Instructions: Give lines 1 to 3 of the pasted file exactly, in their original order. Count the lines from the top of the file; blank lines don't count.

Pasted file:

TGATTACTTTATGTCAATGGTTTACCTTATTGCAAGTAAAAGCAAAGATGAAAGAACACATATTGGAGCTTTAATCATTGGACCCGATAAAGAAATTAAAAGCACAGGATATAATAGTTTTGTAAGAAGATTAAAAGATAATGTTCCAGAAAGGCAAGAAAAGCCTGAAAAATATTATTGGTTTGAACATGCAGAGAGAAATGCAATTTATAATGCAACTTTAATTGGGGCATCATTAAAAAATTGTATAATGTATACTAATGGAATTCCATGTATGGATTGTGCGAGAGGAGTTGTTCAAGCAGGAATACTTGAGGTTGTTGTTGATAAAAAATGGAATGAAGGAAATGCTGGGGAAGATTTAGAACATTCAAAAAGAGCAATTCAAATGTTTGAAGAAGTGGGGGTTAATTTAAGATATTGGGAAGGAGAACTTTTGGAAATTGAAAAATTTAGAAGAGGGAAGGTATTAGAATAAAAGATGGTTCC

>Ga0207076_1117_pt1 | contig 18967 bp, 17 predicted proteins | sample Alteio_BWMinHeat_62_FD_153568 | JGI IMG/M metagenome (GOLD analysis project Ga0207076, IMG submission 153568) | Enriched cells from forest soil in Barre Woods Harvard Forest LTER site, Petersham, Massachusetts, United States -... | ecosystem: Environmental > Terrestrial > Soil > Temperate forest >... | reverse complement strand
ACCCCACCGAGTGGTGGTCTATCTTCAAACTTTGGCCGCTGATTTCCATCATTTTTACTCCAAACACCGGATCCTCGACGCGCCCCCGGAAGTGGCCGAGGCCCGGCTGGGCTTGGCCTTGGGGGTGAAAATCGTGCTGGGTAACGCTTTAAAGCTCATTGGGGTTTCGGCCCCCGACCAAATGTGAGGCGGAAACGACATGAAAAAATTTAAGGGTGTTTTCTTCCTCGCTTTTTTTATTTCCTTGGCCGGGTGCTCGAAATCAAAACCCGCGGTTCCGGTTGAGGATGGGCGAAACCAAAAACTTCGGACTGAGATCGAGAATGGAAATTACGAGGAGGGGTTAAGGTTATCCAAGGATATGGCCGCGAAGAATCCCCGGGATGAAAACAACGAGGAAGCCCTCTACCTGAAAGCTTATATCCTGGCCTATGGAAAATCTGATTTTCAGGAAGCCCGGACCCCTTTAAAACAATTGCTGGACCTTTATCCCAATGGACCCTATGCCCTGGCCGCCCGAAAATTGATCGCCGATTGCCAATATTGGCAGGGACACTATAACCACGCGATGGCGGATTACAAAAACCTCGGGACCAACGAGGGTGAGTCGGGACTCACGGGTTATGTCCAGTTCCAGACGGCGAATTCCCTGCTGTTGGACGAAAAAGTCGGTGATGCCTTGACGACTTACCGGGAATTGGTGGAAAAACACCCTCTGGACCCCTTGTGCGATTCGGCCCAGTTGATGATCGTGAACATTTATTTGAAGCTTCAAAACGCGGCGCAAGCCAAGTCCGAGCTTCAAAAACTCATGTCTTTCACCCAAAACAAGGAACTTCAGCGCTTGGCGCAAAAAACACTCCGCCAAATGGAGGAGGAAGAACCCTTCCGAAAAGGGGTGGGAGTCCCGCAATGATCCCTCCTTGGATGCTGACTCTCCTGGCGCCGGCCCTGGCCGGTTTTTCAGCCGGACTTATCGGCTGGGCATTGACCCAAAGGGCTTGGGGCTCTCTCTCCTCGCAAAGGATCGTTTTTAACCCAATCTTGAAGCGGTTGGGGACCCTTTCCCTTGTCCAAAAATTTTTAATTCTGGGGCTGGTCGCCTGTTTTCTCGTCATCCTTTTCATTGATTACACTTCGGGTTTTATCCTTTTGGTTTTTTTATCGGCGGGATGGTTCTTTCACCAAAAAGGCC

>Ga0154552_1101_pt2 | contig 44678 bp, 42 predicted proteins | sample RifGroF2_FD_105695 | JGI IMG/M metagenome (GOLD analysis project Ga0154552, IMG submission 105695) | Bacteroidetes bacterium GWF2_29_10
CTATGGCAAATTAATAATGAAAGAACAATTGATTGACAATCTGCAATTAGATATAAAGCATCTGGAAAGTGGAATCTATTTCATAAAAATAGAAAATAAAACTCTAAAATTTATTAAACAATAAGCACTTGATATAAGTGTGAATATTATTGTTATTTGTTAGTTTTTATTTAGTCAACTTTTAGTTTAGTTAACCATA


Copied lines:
TGATTACTTTATGTCAATGGTTTACCTTATTGCAAGTAAAAGCAAAGATGAAAGAACACATATTGGAGCTTTAATCATTGGACCCGATAAAGAAATTAAAAGCACAGGATATAATAGTTTTGTAAGAAGATTAAAAGATAATGTTCCAGAAAGGCAAGAAAAGCCTGAAAAATATTATTGGTTTGAACATGCAGAGAGAAATGCAATTTATAATGCAACTTTAATTGGGGCATCATTAAAAAATTGTATAATGTATACTAATGGAATTCCATGTATGGATTGTGCGAGAGGAGTTGTTCAAGCAGGAATACTTGAGGTTGTTGTTGATAAAAAATGGAATGAAGGAAATGCTGGGGAAGATTTAGAACATTCAAAAAGAGCAATTCAAATGTTTGAAGAAGTGGGGGTTAATTTAAGATATTGGGAAGGAGAACTTTTGGAAATTGAAAAATTTAGAAGAGGGAAGGTATTAGAATAAAAGATGGTTCC

>Ga0207076_1117_pt1 | contig 18967 bp, 17 predicted proteins | sample Alteio_BWMinHeat_62_FD_153568 | JGI IMG/M metagenome (GOLD analysis project Ga0207076, IMG submission 153568) | Enriched cells from forest soil in Barre Woods Harvard Forest LTER site, Petersham, Massachusetts, United States -... | ecosystem: Environmental > Terrestrial > Soil > Temperate forest >... | reverse complement strand
ACCCCACCGAGTGGTGGTCTATCTTCAAACTTTGGCCGCTGATTTCCATCATTTTTACTCCAAACACCGGATCCTCGACGCGCCCCCGGAAGTGGCCGAGGCCCGGCTGGGCTTGGCCTTGGGGGTGAAAATCGTGCTGGGTAACGCTTTAAAGCTCATTGGGGTTTCGGCCCCCGACCAAATGTGAGGCGGAAACGACATGAAAAAATTTAAGGGTGTTTTCTTCCTCGCTTTTTTTATTTCCTTGGCCGGGTGCTCGAAATCAAAACCCGCGGTTCCGGTTGAGGATGGGCGAAACCAAAAACTTCGGACTGAGATCGAGAATGGAAATTACGAGGAGGGGTTAAGGTTATCCAAGGATATGGCCGCGAAGAATCCCCGGGATGAAAACAACGAGGAAGCCCTCTACCTGAAAGCTTATATCCTGGCCTATGGAAAATCTGATTTTCAGGAAGCCCGGACCCCTTTAAAACAATTGCTGGACCTTTATCCCAATGGACCCTATGCCCTGGCCGCCCGAAAATTGATCGCCGATTGCCAATATTGGCAGGGACACTATAACCACGCGATGGCGGATTACAAAAACCTCGGGACCAACGAGGGTGAGTCGGGACTCACGGGTTATGTCCAGTTCCAGACGGCGAATTCCCTGCTGTTGGACGAAAAAGTCGGTGATGCCTTGACGACTTACCGGGAATTGGTGGAAAAACACCCTCTGGACCCCTTGTGCGATTCGGCCCAGTTGATGATCGTGAACATTTATTTGAAGCTTCAAAACGCGGCGCAAGCCAAGTCCGAGCTTCAAAAACTCATGTCTTTCACCCAAAACAAGGAACTTCAGCGCTTGGCGCAAAAAACACTCCGCCAAATGGAGGAGGAAGAACCCTTCCGAAAAGGGGTGGGAGTCCCGCAATGATCCCTCCTTGGATGCTGACTCTCCTGGCGCCGGCCCTGGCCGGTTTTTCAGCCGGACTTATCGGCTGGGCATTGACCCAAAGGGCTTGGGGCTCTCTCTCCTCGCAAAGGATCGTTTTTAACCCAATCTTGAAGCGGTTGGGGACCCTTTCCCTTGTCCAAAAATTTTTAATTCTGGGGCTGGTCGCCTGTTTTCTCGTCATCCTTTTCATTGATTACACTTCGGGTTTTATCCTTTTGGTTTTTTTATCGGCGGGATGGTTCTTTCACCAAAAAGGCC